Inclusion Youth Forum - can we call it Inclusions?

I attended a Youth Forum set up by Cerebral Palsy Alliance this week. It was a brilliant chance to catch up with other Special Education Teachers to discuss ways of making schools more inclusive.  It was good to see what other schools were doing and to share ways we can improve what we do.

I will have to say that I was a little disheartened by a conflict that exists in peoples definitions of what inclusion is.  I would be interested in thoughts people had if you would like to comment.

Can we still call it inclusion if students are educated within a unit within the grounds of the school?


  1. Amazing, that a unit within school grounds could be considered inclusion. I wonder if the words integration and inclusion have taken on new meanings. I worked with kids with SN for 8 years and the word 'special' changed it's meaning. For example - "Wow! Jerry your project is great! You really are special' Jerry with horrified look on his face, "No Miss! I'm not special! Don't call me that!". He was referring to the association of the word special with students with special needs. These kids had become the 'special kids' so now no one wants to be called special. Inclusion seems to mean one thing for the researchers and another for the schools that find themselves pushed to implement the idea. Perhaps inclusion is a societal issue before it ever gets to be a school issue. Reminds me of the issue of gay rights - students I know still refer to something they don't like as being 'gay'. We still have a long way to go.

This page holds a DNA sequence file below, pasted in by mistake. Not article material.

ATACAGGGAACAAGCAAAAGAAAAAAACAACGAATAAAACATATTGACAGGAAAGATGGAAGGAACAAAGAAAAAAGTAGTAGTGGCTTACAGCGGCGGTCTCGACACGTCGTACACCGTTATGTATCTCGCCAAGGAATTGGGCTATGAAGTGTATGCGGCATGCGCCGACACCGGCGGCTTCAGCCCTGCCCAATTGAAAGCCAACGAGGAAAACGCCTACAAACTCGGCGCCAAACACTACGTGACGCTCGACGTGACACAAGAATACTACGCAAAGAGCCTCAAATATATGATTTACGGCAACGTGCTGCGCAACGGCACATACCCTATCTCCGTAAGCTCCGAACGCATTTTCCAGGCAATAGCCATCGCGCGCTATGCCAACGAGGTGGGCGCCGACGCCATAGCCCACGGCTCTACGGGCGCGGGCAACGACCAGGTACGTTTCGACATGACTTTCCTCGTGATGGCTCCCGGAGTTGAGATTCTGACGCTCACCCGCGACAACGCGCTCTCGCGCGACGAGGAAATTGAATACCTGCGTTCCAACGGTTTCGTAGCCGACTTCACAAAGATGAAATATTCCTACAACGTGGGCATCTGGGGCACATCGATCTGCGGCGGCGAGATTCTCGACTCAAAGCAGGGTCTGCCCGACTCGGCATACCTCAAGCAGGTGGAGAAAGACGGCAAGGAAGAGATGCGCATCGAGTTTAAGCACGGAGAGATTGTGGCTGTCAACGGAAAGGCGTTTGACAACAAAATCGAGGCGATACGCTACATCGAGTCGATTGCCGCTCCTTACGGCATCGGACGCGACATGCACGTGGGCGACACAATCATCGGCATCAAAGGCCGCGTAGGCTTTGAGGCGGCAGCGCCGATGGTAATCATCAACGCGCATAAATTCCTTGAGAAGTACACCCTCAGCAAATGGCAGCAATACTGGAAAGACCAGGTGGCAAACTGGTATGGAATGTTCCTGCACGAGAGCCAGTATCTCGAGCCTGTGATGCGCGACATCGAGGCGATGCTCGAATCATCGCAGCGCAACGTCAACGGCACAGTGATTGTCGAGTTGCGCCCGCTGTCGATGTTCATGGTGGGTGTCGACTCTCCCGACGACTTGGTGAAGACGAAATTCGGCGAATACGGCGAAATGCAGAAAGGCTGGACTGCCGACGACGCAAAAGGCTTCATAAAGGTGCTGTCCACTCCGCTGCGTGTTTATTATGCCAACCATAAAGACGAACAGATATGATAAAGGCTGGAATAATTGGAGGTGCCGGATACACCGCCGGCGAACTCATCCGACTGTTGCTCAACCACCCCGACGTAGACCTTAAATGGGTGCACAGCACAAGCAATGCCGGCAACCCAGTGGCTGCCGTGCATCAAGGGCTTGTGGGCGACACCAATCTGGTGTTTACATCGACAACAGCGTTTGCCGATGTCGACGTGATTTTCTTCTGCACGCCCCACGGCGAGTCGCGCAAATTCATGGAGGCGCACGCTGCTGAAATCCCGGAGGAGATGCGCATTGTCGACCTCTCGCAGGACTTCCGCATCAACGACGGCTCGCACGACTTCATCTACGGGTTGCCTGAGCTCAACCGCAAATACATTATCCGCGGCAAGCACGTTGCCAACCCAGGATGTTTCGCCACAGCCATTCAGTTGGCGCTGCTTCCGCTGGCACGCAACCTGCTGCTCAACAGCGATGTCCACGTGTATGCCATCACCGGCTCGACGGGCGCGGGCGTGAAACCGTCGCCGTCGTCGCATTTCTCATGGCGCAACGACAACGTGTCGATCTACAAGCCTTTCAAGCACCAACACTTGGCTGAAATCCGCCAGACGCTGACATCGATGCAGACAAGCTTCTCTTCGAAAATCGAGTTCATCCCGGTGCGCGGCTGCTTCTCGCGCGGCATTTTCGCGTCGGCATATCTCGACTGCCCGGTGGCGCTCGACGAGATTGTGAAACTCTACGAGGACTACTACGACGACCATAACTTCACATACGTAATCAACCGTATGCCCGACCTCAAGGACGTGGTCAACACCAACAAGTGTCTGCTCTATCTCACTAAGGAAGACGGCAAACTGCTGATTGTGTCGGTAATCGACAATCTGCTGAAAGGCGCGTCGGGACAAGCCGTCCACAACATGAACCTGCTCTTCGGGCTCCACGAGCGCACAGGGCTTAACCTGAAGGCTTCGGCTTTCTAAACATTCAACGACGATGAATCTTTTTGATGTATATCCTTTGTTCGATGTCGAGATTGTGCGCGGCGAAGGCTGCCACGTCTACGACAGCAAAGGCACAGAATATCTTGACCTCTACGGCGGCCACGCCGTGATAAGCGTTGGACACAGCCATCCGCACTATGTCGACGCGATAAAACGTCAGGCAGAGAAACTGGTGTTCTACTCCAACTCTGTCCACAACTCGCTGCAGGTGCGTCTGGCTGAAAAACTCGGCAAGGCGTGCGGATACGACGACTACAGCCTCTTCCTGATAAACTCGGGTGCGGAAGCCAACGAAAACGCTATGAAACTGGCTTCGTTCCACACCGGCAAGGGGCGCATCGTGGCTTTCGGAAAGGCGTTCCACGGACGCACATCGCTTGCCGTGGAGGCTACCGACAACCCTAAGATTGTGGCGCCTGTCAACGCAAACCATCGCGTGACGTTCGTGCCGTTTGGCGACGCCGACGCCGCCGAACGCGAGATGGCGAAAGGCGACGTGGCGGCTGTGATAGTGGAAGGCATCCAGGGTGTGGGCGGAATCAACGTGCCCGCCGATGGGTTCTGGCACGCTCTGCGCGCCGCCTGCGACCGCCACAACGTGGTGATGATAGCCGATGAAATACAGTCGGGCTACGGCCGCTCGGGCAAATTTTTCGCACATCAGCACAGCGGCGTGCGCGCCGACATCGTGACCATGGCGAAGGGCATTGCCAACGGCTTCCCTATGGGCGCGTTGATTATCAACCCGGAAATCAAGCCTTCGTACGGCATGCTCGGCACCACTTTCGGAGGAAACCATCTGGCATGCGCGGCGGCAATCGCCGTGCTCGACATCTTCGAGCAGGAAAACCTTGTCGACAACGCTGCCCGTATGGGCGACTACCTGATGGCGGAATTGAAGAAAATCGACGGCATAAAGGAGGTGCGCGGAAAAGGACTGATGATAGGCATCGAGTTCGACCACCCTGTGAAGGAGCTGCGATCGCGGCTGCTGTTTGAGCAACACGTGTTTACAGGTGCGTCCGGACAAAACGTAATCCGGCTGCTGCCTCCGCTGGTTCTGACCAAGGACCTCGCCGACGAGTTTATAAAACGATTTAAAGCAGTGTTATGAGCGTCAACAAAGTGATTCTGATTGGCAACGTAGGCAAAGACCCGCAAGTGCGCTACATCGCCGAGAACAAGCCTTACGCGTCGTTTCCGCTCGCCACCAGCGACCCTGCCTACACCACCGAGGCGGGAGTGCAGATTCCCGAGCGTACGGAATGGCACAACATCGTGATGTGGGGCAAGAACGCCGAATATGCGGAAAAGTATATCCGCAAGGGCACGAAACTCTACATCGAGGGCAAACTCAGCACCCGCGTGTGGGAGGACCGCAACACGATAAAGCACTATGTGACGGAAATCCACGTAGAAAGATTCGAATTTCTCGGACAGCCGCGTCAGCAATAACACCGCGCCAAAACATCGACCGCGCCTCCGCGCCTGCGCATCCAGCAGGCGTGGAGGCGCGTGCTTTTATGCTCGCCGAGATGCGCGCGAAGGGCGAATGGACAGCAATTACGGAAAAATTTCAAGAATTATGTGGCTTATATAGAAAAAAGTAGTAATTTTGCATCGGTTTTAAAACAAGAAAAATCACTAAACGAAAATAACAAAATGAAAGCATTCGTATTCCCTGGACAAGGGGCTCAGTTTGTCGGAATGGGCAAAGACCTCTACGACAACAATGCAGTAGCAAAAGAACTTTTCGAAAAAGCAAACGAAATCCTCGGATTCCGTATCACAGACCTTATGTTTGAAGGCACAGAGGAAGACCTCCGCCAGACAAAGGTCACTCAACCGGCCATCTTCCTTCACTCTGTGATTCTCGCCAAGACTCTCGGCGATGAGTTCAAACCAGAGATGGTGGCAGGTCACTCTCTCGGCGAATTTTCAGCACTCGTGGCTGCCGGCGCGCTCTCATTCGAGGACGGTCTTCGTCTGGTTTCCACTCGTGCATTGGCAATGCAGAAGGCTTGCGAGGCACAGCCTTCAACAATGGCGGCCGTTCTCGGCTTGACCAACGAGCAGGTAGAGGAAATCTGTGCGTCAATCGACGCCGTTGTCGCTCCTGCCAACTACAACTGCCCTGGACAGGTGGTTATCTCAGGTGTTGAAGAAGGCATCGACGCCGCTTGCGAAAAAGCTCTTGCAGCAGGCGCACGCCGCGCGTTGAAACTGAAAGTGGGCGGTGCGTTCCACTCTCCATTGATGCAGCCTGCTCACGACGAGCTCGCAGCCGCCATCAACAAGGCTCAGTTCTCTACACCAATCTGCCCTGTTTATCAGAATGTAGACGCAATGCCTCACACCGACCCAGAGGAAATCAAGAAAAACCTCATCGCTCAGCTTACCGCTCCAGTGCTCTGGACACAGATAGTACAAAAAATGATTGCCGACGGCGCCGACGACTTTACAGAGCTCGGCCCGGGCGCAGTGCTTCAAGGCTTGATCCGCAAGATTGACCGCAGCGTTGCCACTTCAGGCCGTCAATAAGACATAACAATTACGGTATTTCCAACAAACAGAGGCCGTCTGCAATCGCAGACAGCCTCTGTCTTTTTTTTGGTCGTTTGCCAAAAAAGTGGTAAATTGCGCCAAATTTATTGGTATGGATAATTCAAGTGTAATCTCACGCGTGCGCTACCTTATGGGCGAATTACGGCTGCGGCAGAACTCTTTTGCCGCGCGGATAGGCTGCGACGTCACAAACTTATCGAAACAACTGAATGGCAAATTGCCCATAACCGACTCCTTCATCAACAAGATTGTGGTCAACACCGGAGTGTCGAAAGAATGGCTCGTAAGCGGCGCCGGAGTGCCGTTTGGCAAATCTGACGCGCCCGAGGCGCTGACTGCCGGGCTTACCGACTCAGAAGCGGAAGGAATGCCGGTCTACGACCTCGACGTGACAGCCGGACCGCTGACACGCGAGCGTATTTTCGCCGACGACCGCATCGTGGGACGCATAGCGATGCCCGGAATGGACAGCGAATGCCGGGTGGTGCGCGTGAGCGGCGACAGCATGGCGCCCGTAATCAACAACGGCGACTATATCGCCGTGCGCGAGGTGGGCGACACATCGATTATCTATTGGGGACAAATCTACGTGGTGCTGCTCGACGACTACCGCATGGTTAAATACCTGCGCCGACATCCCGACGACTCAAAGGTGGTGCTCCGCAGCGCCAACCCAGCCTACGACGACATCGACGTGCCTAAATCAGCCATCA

2. I completely agree Liz, there seems to be some confusion as to what academics see inclusion is and what schools see it to be. Being at the center of this is challenging, as on the one hand I know the realities of including students with disability, especially those with moderate intellectual disabilities, into mainstream classes and the definitions set up by academics and inclusion advocates.
    Speak to any teacher in a special unit within a school and they will say that they are practicing inclusive education.

  3. Never, ever, ever is a support class inclusion it can only ever be, at best, integration. And yes, ask the people with disabilities if inclusion is a societal issue... you bet. School is 13 years of their life! If you start segregation at school then what do you think will happen for the 80+ years beyond.

    I am gobsmacked anyone would even suggest support classes can be called inclusion. Of course the definition must be clarified first with any group... so parallel conversations don't take place.

    Here's the easy way to work it out. If there are conditions of entry associated to being in a class... then it's not inclusive.



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